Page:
Almost any other season, Minjee Lee’s $3,809,960 earnings would’ve topped the LPGA money list. But with the CME Group Tour Championship offering a record-setting $2 million first-place prize, Lydia Ko’s season-ending victory pushed her to the top of the list for 2022 at $4,364,403. Lee finished second.
Ko moved up to fifth on the LPGA career money list with $16,695,357, ahead of Lorena Ochoa. Annika Sorenstam, Karrie Webb, Cristie Kerr and Inbee Park are the four players ahead of Ko.
A record-setting six players crossed the $2 million mark this season on the LPGA and 27 players won seven figures.
Where do Ko’s season earnings rank in history? Read on:
Lorena Ochoa’s span of dominance began in 2006 with a major championship record 62 at the Kraft Nabisco (now Chevron). Ochoa won six events in ’06 and clinched her first Rolex Player of the Year award. She also won the Vare Trophy (given to the player with the lowest scoring average) and topped the money list. She finished in the top 10 in 21 of 25 starts.
Ariya Jutanugarn’s 2018 three-win season was highlighted by a US Women’s Open, her second major title. Jutanugarn’s three-win season set single-season records in rounds in the 60s and birdies. She won LPGA Player of the Year, the Vare Trophy and the money title.
Ochoa’s 2008 season included her second major championship title at what’s now the Chevron Championship. The next week she won the Corona Championship in Mexico by 11 strokes to earn the last point needed for the LPGA Hall of Fame. Once again, Ochoa swept the Player of the Year and Vare Trophy titles. She won seven times in 2008 and took the money title for a third straight year.
Jin Young Ko’s second full season on the LPGA included two major titles (ANA Inspiration and Evian Championship). She won four LPGA events in 2019 and went bogey-free for a tour-record 114 holes. Ko won the Vare Trophy for lowest scoring average and the Player of the Year titles with a dozen top 10s. She finished runner-up three times.
Lydia Ko won five times in 2015, with six additional top-3 finishes. She became the youngest player to rise to No. 1 in the world at age 17. Over the summer, Ko won her third Canadian Women’s Open title and became the youngest major champion in LPGA history at the Evian Championship.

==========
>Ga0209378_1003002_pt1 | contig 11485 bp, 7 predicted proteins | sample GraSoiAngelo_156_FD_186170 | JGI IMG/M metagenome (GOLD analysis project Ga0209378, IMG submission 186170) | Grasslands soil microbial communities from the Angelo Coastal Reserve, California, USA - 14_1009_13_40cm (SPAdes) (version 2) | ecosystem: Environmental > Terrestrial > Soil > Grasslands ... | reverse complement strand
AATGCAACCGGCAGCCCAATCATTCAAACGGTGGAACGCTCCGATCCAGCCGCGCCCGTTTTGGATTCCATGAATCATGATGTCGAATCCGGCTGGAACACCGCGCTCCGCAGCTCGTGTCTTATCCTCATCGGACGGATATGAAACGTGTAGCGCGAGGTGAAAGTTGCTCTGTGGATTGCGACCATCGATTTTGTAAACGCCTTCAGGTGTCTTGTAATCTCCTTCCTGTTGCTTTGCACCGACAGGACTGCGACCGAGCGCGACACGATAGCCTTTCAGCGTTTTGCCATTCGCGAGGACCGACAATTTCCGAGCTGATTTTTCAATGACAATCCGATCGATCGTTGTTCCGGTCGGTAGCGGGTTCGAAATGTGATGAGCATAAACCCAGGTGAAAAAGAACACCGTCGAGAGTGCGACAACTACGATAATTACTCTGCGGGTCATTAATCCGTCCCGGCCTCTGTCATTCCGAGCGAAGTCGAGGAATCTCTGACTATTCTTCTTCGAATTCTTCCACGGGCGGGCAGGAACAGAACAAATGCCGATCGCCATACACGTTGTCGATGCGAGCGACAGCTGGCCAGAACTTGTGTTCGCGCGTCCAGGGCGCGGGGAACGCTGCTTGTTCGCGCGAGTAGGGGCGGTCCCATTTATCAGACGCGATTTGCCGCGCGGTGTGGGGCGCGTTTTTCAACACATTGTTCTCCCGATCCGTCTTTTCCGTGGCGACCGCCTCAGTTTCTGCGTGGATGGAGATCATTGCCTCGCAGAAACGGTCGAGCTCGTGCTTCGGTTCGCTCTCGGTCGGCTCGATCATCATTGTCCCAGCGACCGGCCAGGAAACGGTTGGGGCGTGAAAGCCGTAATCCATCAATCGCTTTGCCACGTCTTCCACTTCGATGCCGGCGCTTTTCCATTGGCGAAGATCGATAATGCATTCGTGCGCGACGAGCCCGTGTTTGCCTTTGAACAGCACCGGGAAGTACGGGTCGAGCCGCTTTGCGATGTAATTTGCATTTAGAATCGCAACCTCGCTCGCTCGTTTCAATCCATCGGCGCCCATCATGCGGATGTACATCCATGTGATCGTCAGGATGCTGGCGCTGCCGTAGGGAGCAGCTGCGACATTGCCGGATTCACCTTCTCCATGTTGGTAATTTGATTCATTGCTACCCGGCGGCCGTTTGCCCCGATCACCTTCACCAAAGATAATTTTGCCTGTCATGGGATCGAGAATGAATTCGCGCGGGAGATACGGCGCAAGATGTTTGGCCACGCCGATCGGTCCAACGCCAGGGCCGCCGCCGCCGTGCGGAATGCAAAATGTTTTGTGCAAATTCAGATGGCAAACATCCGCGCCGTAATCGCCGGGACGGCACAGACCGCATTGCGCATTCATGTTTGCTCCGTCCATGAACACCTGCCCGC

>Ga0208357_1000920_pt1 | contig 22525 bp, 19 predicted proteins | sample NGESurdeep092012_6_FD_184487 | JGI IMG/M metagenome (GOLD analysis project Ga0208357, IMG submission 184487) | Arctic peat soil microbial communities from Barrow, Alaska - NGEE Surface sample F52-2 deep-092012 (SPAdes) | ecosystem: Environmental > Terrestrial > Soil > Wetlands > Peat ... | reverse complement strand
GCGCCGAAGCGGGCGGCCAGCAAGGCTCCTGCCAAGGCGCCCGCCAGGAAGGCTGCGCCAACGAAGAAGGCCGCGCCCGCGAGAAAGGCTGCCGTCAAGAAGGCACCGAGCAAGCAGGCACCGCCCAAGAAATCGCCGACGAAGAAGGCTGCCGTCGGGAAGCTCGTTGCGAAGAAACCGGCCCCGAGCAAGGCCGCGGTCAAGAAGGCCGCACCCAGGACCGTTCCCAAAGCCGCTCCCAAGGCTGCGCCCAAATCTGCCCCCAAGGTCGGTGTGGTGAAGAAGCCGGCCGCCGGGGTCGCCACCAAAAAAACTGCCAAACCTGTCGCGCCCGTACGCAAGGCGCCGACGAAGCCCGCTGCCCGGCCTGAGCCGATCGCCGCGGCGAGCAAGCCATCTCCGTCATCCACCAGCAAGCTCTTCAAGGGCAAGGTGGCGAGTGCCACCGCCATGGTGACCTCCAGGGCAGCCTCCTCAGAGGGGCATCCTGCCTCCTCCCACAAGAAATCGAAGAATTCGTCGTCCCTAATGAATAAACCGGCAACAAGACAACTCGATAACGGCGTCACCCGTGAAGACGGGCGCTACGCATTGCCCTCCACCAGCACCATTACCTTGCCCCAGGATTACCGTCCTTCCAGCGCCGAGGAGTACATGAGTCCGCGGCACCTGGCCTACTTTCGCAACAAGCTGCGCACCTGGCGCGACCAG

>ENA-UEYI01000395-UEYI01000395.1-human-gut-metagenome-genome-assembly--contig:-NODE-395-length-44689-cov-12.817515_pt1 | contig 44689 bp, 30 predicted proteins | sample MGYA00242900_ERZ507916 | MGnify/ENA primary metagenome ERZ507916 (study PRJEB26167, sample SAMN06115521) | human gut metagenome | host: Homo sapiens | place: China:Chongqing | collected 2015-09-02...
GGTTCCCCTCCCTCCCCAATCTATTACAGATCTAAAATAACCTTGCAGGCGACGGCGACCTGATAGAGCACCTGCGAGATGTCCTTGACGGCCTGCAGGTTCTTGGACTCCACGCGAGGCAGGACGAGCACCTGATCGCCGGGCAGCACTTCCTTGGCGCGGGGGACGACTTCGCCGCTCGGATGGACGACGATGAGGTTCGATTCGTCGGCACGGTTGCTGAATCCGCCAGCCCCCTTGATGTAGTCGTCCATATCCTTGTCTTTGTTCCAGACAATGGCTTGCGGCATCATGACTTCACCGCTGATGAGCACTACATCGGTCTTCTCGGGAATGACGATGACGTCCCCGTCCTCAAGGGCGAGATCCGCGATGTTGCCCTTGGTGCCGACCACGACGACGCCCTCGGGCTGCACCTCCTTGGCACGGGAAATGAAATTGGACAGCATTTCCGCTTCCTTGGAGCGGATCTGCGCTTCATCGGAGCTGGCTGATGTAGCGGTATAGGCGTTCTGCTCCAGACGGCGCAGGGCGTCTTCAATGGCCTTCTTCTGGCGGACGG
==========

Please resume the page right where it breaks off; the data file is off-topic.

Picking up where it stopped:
In November, Ko became the youngest to win the Rolex LPGA POY title.
Annika Sorenstam won 11 times is 23 starts in 2002, with six additional top-3 finishes. Sorenstam won her fifth Player of the Year title and fifth Vare Trophy. The remarkable Swede defended her title at what’s now known as the Chevron Championship, earning her fourth major title.
Yani Tseng rose to No. 1 in the world early in 2011. She went on to win back-to-back major titles, including the LPGA Championship and Women’s British Open at Carnoustie. She became the youngest player, male or female, to win five majors.
The highlight of the year though, might have been when she won the first LPGA event on Taiwanese soil in front of enormous crowds. Tseng won seven titles in 2011, running away with the POY title.
Jin Young Ko’s torrid stretch in the second half of 2021 featured five victories, including the CME Group Tour Championship. Her closing 66 at the Founders Cup enabled her to tie Sorenstam’s record of 14 consecutive rounds in the 60s.
Ko teed it up 19 times in 2021, notching 13 top-10 finishes. She claimed her second POY title and topped the money list for a third straight year.
Lydia Ko’s comeback season began with victory at the Gainbridge LPGA in January and ended with a $2 million payday at the CME Group Tour Championship. Ko won three times this season and finished in the top 10 a total of 14 times in 22 starts. Ko won Player of the Year and Vare Trophy titles and topped the money list, finishing only $591 behind the all-time record.
The former phenom became the 15th different player to win the POY at least twice.
The 2007 season was an iconic one for Ochoa, who overtook Sorenstam as World No. 1 in April. Her eight victories included the first Women’s British Open ever held over the Old Course at St. Andrews. She’d go on to win her next two events.
Ochoa once again won the Vare Trophy and Player of the Year titles. Her $4,364,994 in winnings remains a record for women’s golf.
|nineteen eighty one||Beth Daniel||206.998|
|1992||Dottie Mochrie (Pepper)||693,335|
|2010||Na Yeon Choi||1,871,165|
|2017||Sung Hyun Park||2,335,883|
|2019||Jin Young Ko||2,773,894|
|2020||Jin Young Ko||1,667,925|
|2021||Jin Young Ko||3,502,161|